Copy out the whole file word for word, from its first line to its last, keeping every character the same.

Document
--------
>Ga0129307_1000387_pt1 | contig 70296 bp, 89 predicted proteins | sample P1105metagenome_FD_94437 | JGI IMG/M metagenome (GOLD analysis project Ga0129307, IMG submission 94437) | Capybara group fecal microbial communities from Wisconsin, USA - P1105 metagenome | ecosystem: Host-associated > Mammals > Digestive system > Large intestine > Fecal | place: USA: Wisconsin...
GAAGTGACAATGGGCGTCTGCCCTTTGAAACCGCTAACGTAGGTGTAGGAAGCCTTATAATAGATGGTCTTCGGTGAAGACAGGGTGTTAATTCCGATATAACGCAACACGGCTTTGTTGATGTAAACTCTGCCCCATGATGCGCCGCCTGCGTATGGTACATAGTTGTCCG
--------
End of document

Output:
>Ga0129307_1000387_pt1 | contig 70296 bp, 89 predicted proteins | sample P1105metagenome_FD_94437 | JGI IMG/M metagenome (GOLD analysis project Ga0129307, IMG submission 94437) | Capybara group fecal microbial communities from Wisconsin, USA - P1105 metagenome | ecosystem: Host-associated > Mammals > Digestive system > Large intestine > Fecal | place: USA: Wisconsin...
GAAGTGACAATGGGCGTCTGCCCTTTGAAACCGCTAACGTAGGTGTAGGAAGCCTTATAATAGATGGTCTTCGGTGAAGACAGGGTGTTAATTCCGATATAACGCAACACGGCTTTGTTGATGTAAACTCTGCCCCATGATGCGCCGCCTGCGTATGGTACATAGTTGTCCG